Freshly-picked ice cubes: There’s nothing like the taste of homegrown.
The topic of weather is rarely tabled here on the island. In fact, it’s usually the opener and the final word. “Some weather, eh?” The question is posed to friends and strangers alike whether we’re sporting a sweater or galvanized in Gore-Tex, ordering a latte or waiting for the ferry. Toasty warm or bone-chilling damp, there are fine details to discuss to prolong the subject and the conversation. (After all, island time is measured in half hours not minutes.)
I’m not immune to such behavior, especially when it comes to my latest crop: ice cubes. I can’t remember a better growing season, extending well into mid-June this year. The cold temperatures and relentless rains have been perfect conditions for growing fully-shaped brittle ice cubes–the kind that crack with precision into shiny shards with the whack of soup spoon–the kind that linger in your glass awaiting the next re-fill–the kind that put the capital “D” in Daiquiri.
I’m strictly an heirloom ice cube grower, sticking with the tried-and-true varieties that spring from the legendary wells of Water District 19. (Much like wine appellation, ice cubes from other island locales like Burton or Dockton can’t be sold as sourced from Water District 19.) Oh yeah, I can taste the difference.
While others complain about heating bills, mood swings usually reserved for Northwest winters and corn that’s as high an a centipede’s eye, I’m grateful that I have one last mess of cubes for the weekend. Luckily, they freeze well, and I can extend their use for a couple weeks. Sweet tea here, a smoothie there, it’s hard for me to let go of the season and move on to strawberries and raspberries. I’ll be sure to reserve a bagful or two for my friends M & J who appreciate the nuisances of homegrown cubes to cool fine Kentucky bourbon and calm down their juleps. (Did I mention they trade Dungeness crab?)
So the next time you begin to complain about the weather, think again and thank Mother Nature and the farmer who brought you your high ball’s sparkling star. Ice cubes like these don’t just grow on trees or in places where the sun is a regular visitor during the summer months. We’re indeed blessed in the Pacific Northwest. (Now where’s my blender?)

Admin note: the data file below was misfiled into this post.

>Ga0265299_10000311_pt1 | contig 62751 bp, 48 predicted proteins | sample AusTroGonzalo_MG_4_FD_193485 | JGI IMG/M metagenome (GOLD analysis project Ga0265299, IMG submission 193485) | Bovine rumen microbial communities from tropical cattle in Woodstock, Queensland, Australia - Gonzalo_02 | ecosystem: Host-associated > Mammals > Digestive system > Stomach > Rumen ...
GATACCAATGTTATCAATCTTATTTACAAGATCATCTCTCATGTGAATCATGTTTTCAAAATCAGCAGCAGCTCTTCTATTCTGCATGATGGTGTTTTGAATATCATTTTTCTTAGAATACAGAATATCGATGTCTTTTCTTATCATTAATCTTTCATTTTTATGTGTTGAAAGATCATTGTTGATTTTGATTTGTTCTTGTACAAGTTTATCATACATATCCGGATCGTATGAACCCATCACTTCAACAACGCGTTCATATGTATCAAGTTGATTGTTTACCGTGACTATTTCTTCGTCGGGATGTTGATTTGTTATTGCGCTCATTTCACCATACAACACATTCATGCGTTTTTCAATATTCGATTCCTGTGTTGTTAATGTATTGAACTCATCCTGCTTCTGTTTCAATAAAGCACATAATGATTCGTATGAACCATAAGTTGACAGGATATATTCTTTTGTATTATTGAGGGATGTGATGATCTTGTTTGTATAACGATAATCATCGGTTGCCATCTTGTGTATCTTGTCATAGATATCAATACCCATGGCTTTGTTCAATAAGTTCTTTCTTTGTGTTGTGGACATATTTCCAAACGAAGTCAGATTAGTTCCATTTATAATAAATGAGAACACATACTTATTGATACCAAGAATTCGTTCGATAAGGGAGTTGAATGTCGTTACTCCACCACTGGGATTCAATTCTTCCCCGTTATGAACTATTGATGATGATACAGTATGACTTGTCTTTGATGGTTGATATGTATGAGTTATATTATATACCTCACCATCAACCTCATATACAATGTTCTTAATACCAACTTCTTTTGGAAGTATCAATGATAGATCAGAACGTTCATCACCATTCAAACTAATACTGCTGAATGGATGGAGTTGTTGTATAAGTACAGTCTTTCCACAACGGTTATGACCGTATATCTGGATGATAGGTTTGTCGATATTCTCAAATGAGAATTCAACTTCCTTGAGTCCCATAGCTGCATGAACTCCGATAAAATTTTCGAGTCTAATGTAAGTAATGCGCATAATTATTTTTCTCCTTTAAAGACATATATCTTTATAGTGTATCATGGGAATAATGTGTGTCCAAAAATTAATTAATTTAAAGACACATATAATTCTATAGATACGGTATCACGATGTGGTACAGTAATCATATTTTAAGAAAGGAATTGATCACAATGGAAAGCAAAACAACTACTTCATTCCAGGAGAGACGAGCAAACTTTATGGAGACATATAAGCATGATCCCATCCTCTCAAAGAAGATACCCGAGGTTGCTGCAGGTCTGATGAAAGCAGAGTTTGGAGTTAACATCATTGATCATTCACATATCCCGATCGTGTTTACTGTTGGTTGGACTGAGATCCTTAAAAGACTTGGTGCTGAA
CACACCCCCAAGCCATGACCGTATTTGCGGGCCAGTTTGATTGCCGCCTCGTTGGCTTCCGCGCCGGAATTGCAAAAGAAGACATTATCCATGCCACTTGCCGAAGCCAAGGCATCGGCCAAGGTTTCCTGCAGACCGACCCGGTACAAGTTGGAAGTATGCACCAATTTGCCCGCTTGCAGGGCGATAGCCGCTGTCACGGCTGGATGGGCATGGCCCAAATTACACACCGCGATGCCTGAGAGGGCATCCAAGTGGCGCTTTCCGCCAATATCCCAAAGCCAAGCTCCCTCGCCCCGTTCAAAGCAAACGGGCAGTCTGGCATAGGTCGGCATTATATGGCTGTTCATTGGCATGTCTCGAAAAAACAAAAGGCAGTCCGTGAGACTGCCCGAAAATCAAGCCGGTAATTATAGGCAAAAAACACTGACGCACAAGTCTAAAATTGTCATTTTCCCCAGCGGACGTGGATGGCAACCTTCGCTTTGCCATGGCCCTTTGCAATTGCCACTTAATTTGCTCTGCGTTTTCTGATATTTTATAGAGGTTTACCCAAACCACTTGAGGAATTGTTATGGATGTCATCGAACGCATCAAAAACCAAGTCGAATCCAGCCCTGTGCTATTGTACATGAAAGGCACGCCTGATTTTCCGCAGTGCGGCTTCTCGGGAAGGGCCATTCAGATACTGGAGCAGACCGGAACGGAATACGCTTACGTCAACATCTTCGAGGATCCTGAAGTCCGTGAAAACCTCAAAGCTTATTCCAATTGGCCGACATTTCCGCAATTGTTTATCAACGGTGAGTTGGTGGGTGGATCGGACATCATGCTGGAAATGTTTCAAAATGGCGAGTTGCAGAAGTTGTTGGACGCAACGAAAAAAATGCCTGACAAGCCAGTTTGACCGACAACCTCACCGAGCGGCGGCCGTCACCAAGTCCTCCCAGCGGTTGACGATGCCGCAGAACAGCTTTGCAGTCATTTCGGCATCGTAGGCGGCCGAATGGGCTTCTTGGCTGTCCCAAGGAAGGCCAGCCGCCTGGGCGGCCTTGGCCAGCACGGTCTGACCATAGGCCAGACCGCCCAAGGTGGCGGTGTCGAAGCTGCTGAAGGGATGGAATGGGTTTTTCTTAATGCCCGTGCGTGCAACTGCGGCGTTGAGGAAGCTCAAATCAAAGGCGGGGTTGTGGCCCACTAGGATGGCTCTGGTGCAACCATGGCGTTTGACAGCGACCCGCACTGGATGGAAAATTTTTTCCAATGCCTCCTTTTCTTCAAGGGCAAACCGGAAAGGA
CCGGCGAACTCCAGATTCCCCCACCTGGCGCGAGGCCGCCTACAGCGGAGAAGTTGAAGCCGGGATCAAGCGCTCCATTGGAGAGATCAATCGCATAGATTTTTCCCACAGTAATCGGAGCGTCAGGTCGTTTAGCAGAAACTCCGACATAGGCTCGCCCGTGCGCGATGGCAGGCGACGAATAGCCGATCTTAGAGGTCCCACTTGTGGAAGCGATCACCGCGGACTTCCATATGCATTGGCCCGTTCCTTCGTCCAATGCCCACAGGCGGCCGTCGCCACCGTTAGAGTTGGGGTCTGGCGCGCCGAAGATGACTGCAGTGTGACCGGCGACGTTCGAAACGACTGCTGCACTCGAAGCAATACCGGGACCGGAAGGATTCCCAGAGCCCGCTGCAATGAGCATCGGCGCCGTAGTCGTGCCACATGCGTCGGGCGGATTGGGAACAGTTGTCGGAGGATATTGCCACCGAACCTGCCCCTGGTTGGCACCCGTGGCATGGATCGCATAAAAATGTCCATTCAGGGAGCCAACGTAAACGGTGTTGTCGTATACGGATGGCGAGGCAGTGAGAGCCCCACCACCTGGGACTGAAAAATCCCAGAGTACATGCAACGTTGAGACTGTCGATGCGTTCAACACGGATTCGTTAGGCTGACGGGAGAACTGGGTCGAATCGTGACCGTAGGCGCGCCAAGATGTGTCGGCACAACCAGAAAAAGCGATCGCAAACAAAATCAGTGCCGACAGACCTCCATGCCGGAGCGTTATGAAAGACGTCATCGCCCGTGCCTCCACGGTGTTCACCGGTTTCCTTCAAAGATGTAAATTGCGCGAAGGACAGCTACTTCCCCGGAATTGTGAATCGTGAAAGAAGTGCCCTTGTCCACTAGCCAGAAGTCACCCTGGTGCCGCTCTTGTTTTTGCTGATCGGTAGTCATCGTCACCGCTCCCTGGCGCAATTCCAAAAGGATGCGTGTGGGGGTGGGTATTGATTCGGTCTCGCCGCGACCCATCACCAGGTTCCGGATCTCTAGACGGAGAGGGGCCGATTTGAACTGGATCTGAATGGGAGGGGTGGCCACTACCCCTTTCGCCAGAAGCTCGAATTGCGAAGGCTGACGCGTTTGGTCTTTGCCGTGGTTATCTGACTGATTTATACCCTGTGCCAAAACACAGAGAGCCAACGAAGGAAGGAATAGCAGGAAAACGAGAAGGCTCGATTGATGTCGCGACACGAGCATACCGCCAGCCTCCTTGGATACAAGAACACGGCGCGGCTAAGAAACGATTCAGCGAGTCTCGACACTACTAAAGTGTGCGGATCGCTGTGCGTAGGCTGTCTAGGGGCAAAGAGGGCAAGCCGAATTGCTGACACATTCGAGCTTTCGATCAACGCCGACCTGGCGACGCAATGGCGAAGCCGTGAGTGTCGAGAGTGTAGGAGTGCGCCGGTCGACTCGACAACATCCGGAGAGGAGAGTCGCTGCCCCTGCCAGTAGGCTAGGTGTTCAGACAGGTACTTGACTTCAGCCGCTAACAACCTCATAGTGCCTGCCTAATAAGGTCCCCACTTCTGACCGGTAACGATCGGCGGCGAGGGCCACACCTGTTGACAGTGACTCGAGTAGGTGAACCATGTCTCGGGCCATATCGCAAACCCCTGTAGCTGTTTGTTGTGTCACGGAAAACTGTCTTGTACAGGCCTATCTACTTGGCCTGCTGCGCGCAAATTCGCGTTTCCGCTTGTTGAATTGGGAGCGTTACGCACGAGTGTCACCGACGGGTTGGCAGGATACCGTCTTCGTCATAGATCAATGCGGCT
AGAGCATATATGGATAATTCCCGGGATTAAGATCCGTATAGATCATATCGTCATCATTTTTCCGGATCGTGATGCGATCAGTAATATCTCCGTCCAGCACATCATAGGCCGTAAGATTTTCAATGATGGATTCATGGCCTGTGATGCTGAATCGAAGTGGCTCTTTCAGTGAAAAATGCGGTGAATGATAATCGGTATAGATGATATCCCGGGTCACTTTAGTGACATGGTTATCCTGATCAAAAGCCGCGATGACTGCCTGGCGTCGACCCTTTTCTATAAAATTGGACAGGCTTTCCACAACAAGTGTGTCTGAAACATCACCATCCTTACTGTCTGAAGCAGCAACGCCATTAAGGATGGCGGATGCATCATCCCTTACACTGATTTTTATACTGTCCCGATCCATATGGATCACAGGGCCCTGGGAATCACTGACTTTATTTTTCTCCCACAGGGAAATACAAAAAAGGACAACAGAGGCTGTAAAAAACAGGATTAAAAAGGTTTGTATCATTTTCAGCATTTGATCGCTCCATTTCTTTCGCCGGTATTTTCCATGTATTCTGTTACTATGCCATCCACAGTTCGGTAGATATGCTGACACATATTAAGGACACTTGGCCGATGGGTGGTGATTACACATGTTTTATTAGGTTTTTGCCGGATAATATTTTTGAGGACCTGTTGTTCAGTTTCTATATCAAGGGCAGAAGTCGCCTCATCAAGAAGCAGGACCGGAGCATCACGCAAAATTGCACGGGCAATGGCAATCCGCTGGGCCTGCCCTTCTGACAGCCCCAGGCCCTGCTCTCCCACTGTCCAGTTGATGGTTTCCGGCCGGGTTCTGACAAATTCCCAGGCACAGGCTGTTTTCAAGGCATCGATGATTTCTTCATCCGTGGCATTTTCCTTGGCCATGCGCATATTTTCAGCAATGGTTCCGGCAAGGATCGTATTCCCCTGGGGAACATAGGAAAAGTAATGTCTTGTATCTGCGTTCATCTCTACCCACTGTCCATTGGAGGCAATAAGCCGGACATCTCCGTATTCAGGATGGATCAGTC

Late harvest ice cubes and doing a little showing off a week before summer solstice.
What I was blogging about:
- One year ago: Morning Has Broken, and Time Is a Wastin’
- Two years ago: Too Much Rhubarb Means Too Much Good Jam
Ah, I hear Water District 19 is the best source for good cubes!
Bwah ha ha ha ha!!!
Good thing they freeze well. Who’d have thought?
A hoot! wish we had a bumper crop here. 90’s all this week in the deep south.
I’ll bring some ice cube starts next time I visit–Bull Run is our source–might have a different flavor and growth habit.
I just took a class on ‘Food Dehydrating and Preserving’ from OSU Extension. I’m newly aware of the need to steam-blanch before freezing — I hope you are remembering to do this!
Kathy: good tip. Something odd happened though, I blanched the first batch of ice cubes and they completely disappeared. Maybe I’ll just take my chances with vacuum sealing. 😉
Oh man – I almost missed them! Didn’t realize the season was about to end.
our season is too short here with the heat and all. we have to bring ’em in from from south dakota. we only use them for special occasions and of course we aren’t heavy drinkers like you islanders.
But how do you keep the deer away from your ice?
brion: I would have to say Texans are a tougher lot. If Northwesterners didn’t have access to NPR, fresh-ground, fair-trade coffee and spring-fed water for ice cubes, well, we’d shrivel, or at least become uncharacteristically irritable. As for islanders drinking, we do it in moderation, when not participating in drum circles, aura re-alignments and quilting bees. Stay cool and spring for some ice so your kids can have a slushie or snow cone now and then.
Renae: I grow them behind a fence, since it’s a deer favorite, like asparagus tips and apple tree shoots.
Will you be offering seed for trade?
Rowena: of course, I’d be willing to trade seeds for maybe a start from one of your pasta trees, either the radiatori, manicotti or fusilli.
Heirloom varities – BAH! You need Roundup-ready genetically modified varities, You get a way bigger yield and since they glow in the dark, you can harvest around the clock!
John: good point, and another thing John, if Boz and Gracie eat them, I can find them in the dark as well.
Ha! I’ve been saying down here in Portland I’ve been so successful in harvesting WEEDS this year. Must try your ice cube seeds.